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Halloween

Year: 2018
Production Co: Blumhouse
Director: David Gordon Green
Producer: Jason Blum
Writer: Jeff Fradley/Danny McBride/David Gordon Green
Cast: Jamie Lee Curtis, Judy Greer, Andi Matichak, Will Patton. Nick Castle, Haluk Bilinger

I'm not the most devoted fan of the slasher genre generally or the grandfather of them all in the original Halloween particularly, but I get the feeling if I was I might have been more let down by this movie than I was. The idea is sound enough, but I found the execution a bit nonsensical and a bit lazy.

Michael Myers has been in prison for decades, not speaking a word, while his first would-be victim Laurie Strode (Jamie Lee Curtis) – now a grandmother – has driven herself the point of obsession about the idea that he'll escape and come for her and her family.

She's estranged from her grown daughter (Judy Greer), has a loving but slightly fraught relationship with her granddaughter Allyson (Andi Matichak), and has made herself a reclusive shut-in who's armed and fortified her house as if she's expecting an invading army, not a lone killer with a machete and inside-out William Shatner mask.

We meet Michael still in prison where two reporters want to try and get him to talk to do a story on him, his Eurotrash doctor (who might as well have a T shirt reading 'surprise villain'), Dr Sartain (Haluk Bilinger) explaining that he's been immobile and mute for nearly four decades. We never see Michael full in the face, but glimpses of the edges of his jawline show an old man bristling with white hair.

But this being a Hollywood horror movie, of course Michael gets out. While being transferred to another facility where he'll spend the rest of his days his bus crashes, setting assorted dangerous thugs and loonies on the loose, including Michael.

I can't remember the details of where he gets his mask back, but he kills a man who stops to help, takes his car and drives back to Haddonfield. Being Halloween night he blends right in, stalking through the suburban neighbourhoods with kids dressed as all manner of characters and creatures, letting himself into houses to butcher the residents and steal ever more grisly weapons with impunity.

Allyson is at a costume party and sees her boyfriend kissing another girl so leaves in a huff, and it's while walking home when Michael strikes. By this stage, Laurie is with town sheriff Hawkins (Will Patton), apparently the young cop from the original but again, I'm not enough of a devotee to remember him. They know about the bus crash and have teamed up to hunt Michael down, but when they hear about the incident with Allyson's friends, Laurie fears the worst.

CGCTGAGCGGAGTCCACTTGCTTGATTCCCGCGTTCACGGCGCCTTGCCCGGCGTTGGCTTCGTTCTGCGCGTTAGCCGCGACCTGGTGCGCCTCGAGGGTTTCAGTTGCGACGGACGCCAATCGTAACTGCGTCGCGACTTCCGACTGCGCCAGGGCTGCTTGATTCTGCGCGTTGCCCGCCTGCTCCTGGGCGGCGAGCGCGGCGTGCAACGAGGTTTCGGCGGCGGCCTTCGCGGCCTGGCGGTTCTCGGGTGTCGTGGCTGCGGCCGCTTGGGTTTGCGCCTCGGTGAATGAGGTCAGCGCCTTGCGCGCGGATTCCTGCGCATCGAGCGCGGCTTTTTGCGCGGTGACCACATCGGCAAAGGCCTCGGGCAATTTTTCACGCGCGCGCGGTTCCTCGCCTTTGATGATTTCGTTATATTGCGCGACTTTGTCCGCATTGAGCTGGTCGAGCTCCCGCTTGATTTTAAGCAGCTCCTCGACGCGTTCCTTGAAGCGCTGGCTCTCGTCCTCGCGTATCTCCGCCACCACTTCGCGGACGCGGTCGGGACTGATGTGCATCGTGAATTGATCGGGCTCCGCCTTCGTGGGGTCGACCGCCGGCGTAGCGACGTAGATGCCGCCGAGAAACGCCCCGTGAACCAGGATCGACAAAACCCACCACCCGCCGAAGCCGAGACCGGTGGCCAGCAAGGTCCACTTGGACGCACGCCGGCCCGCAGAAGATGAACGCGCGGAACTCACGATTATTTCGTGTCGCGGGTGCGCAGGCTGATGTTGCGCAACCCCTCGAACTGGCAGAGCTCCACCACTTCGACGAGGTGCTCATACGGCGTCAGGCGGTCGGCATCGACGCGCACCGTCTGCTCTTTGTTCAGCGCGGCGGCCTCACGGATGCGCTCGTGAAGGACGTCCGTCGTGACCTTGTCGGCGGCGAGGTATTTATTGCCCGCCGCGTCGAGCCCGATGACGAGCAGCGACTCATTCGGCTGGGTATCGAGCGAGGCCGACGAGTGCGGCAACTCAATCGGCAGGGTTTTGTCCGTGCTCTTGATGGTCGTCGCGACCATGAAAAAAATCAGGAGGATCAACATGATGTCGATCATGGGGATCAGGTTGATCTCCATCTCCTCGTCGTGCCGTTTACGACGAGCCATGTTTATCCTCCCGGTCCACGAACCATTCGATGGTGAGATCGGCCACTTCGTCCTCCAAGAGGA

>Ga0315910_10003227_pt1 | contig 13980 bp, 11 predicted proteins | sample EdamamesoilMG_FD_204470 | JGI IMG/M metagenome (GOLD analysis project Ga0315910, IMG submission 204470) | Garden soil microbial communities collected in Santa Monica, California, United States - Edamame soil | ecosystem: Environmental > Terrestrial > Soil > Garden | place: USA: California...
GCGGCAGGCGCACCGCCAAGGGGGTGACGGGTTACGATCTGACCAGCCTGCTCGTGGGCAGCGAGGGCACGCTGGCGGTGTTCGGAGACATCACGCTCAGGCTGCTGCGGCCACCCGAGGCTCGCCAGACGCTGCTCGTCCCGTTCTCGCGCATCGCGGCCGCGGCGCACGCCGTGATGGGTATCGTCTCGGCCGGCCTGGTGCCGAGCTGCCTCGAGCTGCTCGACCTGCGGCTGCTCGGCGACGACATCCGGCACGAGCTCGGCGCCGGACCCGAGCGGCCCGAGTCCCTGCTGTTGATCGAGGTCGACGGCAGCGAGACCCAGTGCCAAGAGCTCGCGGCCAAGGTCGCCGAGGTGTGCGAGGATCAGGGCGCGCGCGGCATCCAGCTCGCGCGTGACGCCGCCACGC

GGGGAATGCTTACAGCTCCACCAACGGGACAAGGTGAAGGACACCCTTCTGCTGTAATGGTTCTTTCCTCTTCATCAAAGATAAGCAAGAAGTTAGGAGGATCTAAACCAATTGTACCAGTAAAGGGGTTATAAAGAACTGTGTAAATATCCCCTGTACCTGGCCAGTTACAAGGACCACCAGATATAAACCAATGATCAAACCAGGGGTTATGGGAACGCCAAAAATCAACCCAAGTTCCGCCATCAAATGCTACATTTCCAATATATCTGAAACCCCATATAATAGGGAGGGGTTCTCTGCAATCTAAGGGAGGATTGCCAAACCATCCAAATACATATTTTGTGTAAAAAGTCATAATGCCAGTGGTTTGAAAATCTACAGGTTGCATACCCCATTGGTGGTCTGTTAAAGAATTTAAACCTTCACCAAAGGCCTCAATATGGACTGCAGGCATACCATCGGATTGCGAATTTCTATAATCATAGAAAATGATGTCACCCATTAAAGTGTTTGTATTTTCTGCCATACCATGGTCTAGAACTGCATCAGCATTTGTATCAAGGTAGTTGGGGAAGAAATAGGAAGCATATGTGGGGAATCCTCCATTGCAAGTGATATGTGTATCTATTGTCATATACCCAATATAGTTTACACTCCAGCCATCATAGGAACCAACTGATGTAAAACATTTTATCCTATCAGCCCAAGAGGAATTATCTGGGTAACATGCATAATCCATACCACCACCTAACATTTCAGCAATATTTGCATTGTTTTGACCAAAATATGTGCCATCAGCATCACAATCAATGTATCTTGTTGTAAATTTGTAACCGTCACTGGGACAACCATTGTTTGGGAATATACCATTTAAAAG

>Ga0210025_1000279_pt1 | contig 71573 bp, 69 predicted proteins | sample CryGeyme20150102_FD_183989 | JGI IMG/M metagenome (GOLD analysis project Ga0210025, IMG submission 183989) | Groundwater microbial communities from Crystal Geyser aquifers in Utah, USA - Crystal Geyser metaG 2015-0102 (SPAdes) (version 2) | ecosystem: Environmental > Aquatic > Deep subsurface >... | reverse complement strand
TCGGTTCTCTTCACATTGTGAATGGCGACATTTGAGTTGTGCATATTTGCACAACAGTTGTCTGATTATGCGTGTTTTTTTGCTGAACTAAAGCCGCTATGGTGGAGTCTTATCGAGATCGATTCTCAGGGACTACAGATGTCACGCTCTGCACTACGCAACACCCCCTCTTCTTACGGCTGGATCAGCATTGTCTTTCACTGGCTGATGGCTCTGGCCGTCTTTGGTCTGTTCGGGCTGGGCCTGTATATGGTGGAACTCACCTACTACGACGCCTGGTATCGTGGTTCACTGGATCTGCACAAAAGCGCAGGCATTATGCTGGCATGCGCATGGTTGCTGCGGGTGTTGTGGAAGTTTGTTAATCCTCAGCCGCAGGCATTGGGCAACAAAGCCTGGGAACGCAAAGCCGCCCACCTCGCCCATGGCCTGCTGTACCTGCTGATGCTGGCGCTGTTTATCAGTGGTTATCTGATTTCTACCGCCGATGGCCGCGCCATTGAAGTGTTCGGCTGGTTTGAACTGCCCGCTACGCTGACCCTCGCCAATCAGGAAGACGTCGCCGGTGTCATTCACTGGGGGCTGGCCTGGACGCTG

Michael catches up with and attacks Allyson, but the sheriff arrives in time to save her. Then the creepy doctor arrives and tells the sheriff he has to accompany him to take Alyson back to safety. It'd be a spoiler to say what he actually does, but you won't be too surprised.

But Michael doesn't kill Allyson, he goes instead to Laurie's house after his true quarry. Laurie has holed up inside with her daughter, who has no choice but to believe her mother was right all along, and when Michael descends they engage all number of attacks, traps and weapons to try and fight him off. Allyson soon arrives too and all three women are in mortal danger, Laurie's training and preparation the only way to save them.

Look, it was fine. There's an effective sense of geography as various townspeople make their way around Haddonfield trying to find or escape Michael. But there was also just as much wrong with it. First and maybe most importantly, it's not the least bit scary. Maybe that's because we've been seeing this kind of thing for 40 years now and none of us who belong to Generation X are affected by it now we're grown ups. But creators Danny McBride and David Gordon Green apparently forgot to bother even with a few decent jump scares.

Secondly, nobody seemed to know what to do with the various elements. The two reporters who want to get Michael to open up end up coming across him in a highway gas station and their story ends abruptly, making them kind of redundant to the whole plot. And Laurie doesn't really stay true to the characterisation. Even after weaponising and booby trapping her whole house, some of the decisions and approaches she takes are borderline stupid, seeming only to invite Michael a step closer for the viewer's sake rather than protect herself.

It's also kind of the reason I've never really bothered with the subsequent sequels that have come around in our current reboot-obsessed times. What else can you do with a masked, faceless killer who just walks everywhere?

But I'm the first to admit I'm not the ready made audience for this kind of thing. Plenty of others are, and if they like it more than I did and can say why it's a true Halloween movie I defer to their expertise.

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